"A Damned Critical Situation"
“Keep moving!” the sadistic lieutenant ordered. Using the side of his hanger, he struck the rump of Patterson’s horse.
The party of soldiers that had arrested and detained the three of them had separated into two groups. Patterson’s group, which included three lieutenants, four sergeants, Paul Revere, Loring, Browner, and a peddler whom the soldiers had an hour ago arrested, was riding toward
The main group, led by the patrol’s fearsome major, had thirty minutes earlier ridden
ahead to locate and arrest John Hancock and Sam Adams. That they would not
accomplish! They, not Reverend
Clarke’s houseguests, would very soon be the hunted! “500 militiamen,” he had
heard Mr. Revere say. A mere fifty, intelligently used, would be enough! Lexington
Guarded by a sergeant whom the major had instructed, “Take out your pistol. If he runs, kill him!”
had for a short time been verbally abused. “Damned rebel” he was! Patterson
thought. Ten times the man these flaming cuckolds! Revere
“You are in a damned critical situation,” one of the lieutenants had told
“I am sensible of it,” had been
bland reply. Revere
Not having daunted
having good reason themselves to be afraid, the seven soldiers had thereafter
been silent. Revere
At the top of Pine Hill, a half mile past the Nelson house, Patterson’s group came upon the lead group, waiting in the road.
The three lieutenants from Patterson’s group and the commanding officer conferred.
The four officers separated. A minute later the two groups started up. When we reach
I’ll kick my horse across the Common, Patterson vowed, all the way to , if needed! Bedford
His body’s queasy lassitude suggested the opposite.
The toll of a bell startled them. It continued to peal. The riders at the front halted. Facing his captives, the wrathful major demanded an explanation.
“The bell's aringing,” Jonathan Loring said.
The officer’s look burned him.
“The town's alarmed. You're all dead men!” Loring responded.
“I wouldn't be sayin' that,” the sergeant next to Loring whispered.
The major summoned four officers. They conferred. One of them dismounted. He approached Patterson.
“Get off your horse,” he said.
His heart pounding, Patterson dismounted. Wobbling a bit, he extended his right hand.
The officer’s eyes locked on him. “I must do you an injury!”
Patterson’s shoulder blades went numb. “What … are you going to do?” he stammered.
The officer withdrew his hanger. Emitting a high-pitched screech, Patterson lurched backward against the hindquarters of Solomon Browner's horse. The officer laughed. Turning his back, he pressed his blade against the bridle of Patterson’s horse.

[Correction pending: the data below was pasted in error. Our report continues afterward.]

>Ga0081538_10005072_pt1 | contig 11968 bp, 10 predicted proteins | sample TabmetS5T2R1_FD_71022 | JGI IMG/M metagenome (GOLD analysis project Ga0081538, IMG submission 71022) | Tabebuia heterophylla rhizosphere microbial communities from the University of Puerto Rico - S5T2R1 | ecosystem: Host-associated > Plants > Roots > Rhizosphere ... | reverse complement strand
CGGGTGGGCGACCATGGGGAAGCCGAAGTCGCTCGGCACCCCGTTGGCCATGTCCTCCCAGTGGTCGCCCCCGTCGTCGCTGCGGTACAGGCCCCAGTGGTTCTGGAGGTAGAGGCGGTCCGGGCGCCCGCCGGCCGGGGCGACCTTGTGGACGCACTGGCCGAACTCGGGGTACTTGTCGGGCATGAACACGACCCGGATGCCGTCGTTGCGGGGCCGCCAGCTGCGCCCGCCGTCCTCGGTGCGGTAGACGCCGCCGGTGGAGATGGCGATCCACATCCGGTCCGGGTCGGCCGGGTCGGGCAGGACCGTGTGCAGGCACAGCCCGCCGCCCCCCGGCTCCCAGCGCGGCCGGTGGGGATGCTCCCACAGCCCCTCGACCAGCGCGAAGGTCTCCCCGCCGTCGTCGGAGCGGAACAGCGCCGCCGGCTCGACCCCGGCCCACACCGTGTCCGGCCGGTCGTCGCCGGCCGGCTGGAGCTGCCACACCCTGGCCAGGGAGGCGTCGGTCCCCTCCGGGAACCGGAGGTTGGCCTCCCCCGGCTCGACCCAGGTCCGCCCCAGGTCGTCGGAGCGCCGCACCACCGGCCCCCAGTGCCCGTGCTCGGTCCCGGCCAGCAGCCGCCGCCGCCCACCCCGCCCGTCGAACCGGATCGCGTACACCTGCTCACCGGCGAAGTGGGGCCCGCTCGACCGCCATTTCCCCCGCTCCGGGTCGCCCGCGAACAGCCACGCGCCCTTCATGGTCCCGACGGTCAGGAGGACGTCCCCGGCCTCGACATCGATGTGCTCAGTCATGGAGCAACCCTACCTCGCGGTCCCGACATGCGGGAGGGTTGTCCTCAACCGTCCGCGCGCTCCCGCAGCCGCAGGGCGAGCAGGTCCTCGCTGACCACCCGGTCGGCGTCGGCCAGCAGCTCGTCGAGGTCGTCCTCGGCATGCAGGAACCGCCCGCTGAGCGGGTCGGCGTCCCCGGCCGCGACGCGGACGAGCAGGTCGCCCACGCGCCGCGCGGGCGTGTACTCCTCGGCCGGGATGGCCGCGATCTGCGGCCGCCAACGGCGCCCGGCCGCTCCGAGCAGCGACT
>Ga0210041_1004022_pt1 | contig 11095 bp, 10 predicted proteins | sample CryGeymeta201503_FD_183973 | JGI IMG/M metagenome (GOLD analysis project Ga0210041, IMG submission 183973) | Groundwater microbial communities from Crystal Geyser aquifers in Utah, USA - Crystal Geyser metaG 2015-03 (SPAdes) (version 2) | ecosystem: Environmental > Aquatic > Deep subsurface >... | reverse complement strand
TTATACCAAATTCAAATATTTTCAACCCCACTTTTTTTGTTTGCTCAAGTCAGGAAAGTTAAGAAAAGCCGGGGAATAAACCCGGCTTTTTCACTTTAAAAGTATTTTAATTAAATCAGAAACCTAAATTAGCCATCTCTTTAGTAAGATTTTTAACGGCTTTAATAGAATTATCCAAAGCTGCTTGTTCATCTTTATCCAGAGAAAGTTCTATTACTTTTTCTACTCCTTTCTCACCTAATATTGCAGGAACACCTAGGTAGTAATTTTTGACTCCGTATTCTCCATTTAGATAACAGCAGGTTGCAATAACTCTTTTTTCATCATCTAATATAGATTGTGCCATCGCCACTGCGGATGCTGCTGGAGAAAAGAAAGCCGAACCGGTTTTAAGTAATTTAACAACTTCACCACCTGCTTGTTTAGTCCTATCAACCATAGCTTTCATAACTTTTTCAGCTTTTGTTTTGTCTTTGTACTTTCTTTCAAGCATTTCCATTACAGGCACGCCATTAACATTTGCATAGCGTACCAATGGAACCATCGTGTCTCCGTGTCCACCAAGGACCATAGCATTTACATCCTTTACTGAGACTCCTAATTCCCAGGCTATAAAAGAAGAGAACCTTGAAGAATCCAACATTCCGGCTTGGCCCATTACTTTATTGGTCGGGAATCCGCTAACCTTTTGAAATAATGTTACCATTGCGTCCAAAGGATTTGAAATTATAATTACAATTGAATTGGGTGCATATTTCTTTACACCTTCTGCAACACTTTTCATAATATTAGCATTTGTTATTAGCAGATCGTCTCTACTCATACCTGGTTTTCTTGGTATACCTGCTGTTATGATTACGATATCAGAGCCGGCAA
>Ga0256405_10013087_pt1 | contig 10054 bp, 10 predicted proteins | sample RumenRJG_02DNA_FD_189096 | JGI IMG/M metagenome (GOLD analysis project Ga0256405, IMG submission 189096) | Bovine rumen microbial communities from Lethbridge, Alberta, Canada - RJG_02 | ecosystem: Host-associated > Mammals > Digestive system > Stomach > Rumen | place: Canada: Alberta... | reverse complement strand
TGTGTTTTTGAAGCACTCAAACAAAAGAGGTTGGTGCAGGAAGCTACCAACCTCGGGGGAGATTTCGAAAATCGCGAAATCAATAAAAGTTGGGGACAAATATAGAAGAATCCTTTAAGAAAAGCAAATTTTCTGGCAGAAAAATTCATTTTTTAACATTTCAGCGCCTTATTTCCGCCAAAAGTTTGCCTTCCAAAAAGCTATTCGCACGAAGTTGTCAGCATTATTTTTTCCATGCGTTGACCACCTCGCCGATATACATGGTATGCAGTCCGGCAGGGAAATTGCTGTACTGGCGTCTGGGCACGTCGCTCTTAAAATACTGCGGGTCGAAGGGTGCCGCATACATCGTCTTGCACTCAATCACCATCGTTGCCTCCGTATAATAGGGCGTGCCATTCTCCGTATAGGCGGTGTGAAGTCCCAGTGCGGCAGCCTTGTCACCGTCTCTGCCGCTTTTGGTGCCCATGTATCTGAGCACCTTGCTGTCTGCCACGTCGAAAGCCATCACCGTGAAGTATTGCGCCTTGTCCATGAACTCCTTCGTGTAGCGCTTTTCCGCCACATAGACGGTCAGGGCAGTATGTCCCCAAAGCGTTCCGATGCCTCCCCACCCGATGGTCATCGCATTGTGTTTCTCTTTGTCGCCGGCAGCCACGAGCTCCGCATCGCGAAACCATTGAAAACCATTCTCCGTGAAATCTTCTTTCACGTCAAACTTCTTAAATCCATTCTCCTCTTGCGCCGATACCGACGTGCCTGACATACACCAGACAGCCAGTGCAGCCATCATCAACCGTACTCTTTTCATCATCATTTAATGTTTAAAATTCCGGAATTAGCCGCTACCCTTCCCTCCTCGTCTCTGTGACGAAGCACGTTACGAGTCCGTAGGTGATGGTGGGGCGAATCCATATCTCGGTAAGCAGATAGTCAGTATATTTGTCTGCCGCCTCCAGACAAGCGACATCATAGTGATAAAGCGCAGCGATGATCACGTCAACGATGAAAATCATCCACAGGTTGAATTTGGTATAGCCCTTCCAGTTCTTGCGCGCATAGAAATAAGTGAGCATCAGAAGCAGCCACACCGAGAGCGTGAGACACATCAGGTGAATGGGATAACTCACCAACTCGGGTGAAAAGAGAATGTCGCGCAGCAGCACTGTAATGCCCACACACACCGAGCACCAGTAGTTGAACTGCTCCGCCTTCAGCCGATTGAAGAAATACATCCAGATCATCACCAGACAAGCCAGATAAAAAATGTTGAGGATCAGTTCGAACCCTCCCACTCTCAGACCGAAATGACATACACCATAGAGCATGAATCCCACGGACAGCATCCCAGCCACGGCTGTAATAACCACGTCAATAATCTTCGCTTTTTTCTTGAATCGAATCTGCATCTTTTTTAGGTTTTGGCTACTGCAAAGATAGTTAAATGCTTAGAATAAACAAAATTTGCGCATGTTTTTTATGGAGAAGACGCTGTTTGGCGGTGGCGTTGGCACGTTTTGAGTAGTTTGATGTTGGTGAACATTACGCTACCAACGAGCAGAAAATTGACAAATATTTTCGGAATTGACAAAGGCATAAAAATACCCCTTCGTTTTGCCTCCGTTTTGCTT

Having severed also the horse’s saddle girths, the lieutenant ordered Browner, Loring, and the one-armed tin ware peddler to dismount.
Patterson’s bowels rumbled. Buttock muscles clenched, he watched the sadistic officer labor.
“It makes no sense,” Loring said. “They could simply take ‘em off.”
“They don’t want us usin’ them again, ever,” Browner answered.
“Spiteful bastards!” Loring muttered.
The officer with the hanger flung the last saddle to the side of the road.
“You are released!” Major Mitchell exclaimed, the four of them having looked at him expectantly. “Drive their horses off!” he ordered the sergeant who controlled Paul Revere’s mount. “But not you!” he said to its rider.
“Dismiss me as well.”
“I will not!”
Patterson turned his head. Loring and Browner had already crossed the road. They were scrambling over a rail fence. On the other side, bracing himself, Browner extended a hand to assist the peddler.
“I admit I cannot carry you. But I will not release you! Let the consequence be what it may,” Mitchell declared.
They started up again. They advanced no faster than a vigorous walker.
Revere thought, Sons of Liberty in would be removing
the last of the cannon and powder. This time he had not warned them; he was
confident that Prescott, or Dawes, had. He had been taken out of it; he would not entertain thoughts of what they
might do to him. What that would be he would accept. With dignity. With pride.
Rousing the temper of this belligerent officer had given him satisfaction; it
would have to be his recompense. Because he had alerted the countryside, because
his name inspired anathema throughout General Gage’s cadre, and, most
importantly, because he had infuriated this man, nothing, not even the
likelihood of capture, would induce the officer to release him. Concord
He was mistaken.
A sudden burst of musket fire halted them.
“What does that mean?!”
“It’s a single volley. To summon
The Major slapped his reins against his saddle. Gritting his teeth, he cursed.
The sergeant controlling
horse grimaced. Revere
saw fear in the soldier’s eyes. Revere
“How far is it to
“Is there another road to
“Then, … be it so!”
The officer glared at the soldier holding
reins. “Is your horse tired, sergeant?!” Revere
“Yes sir, he is.”
“Then take this man's beast!” he declared. “Take it!” he shouted.
Averting his face, one of the officers took
reins. The sergeant stripped his own horse. A second officer slapped its rump.
Showing no emotion, the first officer ordered Revere to dismount. The sergeant eased
himself into Revere ’s
saddle. His back legs stiffening, the horse, Revere 's excellent steed, urinated. Revere
Major Mitchell’s patrol disappeared.
Recalling Hancock in robe and slippers wanting
polish his sword,